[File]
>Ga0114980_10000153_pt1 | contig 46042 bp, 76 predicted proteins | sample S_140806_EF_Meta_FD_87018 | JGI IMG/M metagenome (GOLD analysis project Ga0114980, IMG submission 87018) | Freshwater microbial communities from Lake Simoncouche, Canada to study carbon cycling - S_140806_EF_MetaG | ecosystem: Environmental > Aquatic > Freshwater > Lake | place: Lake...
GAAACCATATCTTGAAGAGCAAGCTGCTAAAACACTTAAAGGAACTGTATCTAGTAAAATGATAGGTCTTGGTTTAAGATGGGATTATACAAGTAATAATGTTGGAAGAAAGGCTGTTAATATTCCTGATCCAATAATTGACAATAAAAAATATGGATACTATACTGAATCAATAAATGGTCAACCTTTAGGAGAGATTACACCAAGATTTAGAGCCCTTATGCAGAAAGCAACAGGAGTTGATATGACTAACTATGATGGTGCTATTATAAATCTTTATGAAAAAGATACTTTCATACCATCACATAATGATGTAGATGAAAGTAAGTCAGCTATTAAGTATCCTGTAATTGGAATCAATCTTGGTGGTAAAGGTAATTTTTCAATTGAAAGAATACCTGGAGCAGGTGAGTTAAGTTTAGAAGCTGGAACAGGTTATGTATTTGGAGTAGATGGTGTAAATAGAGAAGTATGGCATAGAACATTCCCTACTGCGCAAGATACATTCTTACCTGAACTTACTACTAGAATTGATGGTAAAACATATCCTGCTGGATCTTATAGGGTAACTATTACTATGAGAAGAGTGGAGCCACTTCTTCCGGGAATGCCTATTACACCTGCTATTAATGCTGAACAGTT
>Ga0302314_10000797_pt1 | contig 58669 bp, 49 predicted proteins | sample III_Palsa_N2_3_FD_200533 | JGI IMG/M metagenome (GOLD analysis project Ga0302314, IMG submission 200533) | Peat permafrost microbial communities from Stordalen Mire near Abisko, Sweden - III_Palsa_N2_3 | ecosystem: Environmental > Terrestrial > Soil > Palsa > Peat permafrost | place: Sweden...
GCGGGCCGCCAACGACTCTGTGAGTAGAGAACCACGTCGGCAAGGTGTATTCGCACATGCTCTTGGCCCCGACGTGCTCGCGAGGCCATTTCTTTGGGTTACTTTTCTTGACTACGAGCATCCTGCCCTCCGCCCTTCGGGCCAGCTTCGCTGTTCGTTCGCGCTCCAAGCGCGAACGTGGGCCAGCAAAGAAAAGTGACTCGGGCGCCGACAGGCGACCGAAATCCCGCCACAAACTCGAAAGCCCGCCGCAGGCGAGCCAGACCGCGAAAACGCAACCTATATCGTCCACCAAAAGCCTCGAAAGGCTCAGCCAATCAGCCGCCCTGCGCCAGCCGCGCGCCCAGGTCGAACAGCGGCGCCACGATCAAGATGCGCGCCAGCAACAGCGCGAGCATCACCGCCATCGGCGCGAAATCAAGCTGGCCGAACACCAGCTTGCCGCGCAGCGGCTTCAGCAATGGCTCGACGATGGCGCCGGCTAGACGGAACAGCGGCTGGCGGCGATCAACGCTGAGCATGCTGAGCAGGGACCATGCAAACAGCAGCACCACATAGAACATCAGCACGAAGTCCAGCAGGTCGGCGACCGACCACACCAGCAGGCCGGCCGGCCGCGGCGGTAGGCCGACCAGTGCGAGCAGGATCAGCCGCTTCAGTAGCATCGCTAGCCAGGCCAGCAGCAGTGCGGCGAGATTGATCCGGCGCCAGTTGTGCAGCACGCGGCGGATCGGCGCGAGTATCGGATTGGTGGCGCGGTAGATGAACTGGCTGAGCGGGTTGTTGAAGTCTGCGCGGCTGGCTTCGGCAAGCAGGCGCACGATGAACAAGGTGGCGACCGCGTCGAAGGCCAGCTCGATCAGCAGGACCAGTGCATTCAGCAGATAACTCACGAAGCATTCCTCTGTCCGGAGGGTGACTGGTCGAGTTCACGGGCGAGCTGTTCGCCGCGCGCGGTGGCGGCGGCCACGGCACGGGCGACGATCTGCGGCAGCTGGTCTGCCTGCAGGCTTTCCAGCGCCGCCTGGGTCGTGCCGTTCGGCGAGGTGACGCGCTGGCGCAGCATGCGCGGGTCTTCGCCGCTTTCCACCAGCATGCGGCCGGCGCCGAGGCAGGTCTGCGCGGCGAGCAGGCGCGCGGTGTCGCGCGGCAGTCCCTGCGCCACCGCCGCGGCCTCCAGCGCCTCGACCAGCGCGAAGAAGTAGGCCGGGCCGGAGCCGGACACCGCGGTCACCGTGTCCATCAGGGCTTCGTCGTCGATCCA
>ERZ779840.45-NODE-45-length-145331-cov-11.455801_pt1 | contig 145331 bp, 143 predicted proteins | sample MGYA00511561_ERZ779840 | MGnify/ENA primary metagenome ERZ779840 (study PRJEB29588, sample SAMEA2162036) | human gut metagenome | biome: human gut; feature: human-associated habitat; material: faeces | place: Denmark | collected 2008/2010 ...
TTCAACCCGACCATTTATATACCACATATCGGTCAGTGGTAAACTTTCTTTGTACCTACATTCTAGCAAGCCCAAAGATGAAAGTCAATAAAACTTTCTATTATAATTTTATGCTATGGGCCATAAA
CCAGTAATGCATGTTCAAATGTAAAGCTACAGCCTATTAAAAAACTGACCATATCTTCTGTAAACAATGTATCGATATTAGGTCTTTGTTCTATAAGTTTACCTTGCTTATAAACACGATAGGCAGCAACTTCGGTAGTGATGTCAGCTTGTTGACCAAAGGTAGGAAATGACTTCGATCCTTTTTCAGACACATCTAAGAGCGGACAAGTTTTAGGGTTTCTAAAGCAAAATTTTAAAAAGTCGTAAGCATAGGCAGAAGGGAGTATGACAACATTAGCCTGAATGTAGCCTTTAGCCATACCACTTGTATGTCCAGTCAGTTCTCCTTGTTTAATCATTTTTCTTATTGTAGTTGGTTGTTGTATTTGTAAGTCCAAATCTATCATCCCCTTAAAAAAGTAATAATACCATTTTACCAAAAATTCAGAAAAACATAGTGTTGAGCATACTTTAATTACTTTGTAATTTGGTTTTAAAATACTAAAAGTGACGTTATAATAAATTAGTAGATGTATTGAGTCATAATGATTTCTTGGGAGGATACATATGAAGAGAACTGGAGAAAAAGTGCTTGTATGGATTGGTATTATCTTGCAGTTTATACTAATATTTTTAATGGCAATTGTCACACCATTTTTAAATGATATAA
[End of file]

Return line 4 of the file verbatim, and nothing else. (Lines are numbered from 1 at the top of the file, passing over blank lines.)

GCGGGCCGCCAACGACTCTGTGAGTAGAGAACCACGTCGGCAAGGTGTATTCGCACATGCTCTTGGCCCCGACGTGCTCGCGAGGCCATTTCTTTGGGTTACTTTTCTTGACTACGAGCATCCTGCCCTCCGCCCTTCGGGCCAGCTTCGCTGTTCGTTCGCGCTCCAAGCGCGAACGTGGGCCAGCAAAGAAAAGTGACTCGGGCGCCGACAGGCGACCGAAATCCCGCCACAAACTCGAAAGCCCGCCGCAGGCGAGCCAGACCGCGAAAACGCAACCTATATCGTCCACCAAAAGCCTCGAAAGGCTCAGCCAATCAGCCGCCCTGCGCCAGCCGCGCGCCCAGGTCGAACAGCGGCGCCACGATCAAGATGCGCGCCAGCAACAGCGCGAGCATCACCGCCATCGGCGCGAAATCAAGCTGGCCGAACACCAGCTTGCCGCGCAGCGGCTTCAGCAATGGCTCGACGATGGCGCCGGCTAGACGGAACAGCGGCTGGCGGCGATCAACGCTGAGCATGCTGAGCAGGGACCATGCAAACAGCAGCACCACATAGAACATCAGCACGAAGTCCAGCAGGTCGGCGACCGACCACACCAGCAGGCCGGCCGGCCGCGGCGGTAGGCCGACCAGTGCGAGCAGGATCAGCCGCTTCAGTAGCATCGCTAGCCAGGCCAGCAGCAGTGCGGCGAGATTGATCCGGCGCCAGTTGTGCAGCACGCGGCGGATCGGCGCGAGTATCGGATTGGTGGCGCGGTAGATGAACTGGCTGAGCGGGTTGTTGAAGTCTGCGCGGCTGGCTTCGGCAAGCAGGCGCACGATGAACAAGGTGGCGACCGCGTCGAAGGCCAGCTCGATCAGCAGGACCAGTGCATTCAGCAGATAACTCACGAAGCATTCCTCTGTCCGGAGGGTGACTGGTCGAGTTCACGGGCGAGCTGTTCGCCGCGCGCGGTGGCGGCGGCCACGGCACGGGCGACGATCTGCGGCAGCTGGTCTGCCTGCAGGCTTTCCAGCGCCGCCTGGGTCGTGCCGTTCGGCGAGGTGACGCGCTGGCGCAGCATGCGCGGGTCTTCGCCGCTTTCCACCAGCATGCGGCCGGCGCCGAGGCAGGTCTGCGCGGCGAGCAGGCGCGCGGTGTCGCGCGGCAGTCCCTGCGCCACCGCCGCGGCCTCCAGCGCCTCGACCAGCGCGAAGAAGTAGGCCGGGCCGGAGCCGGACACCGCGGTCACCGTGTCCATCAGGGCTTCGTCGTCGATCCA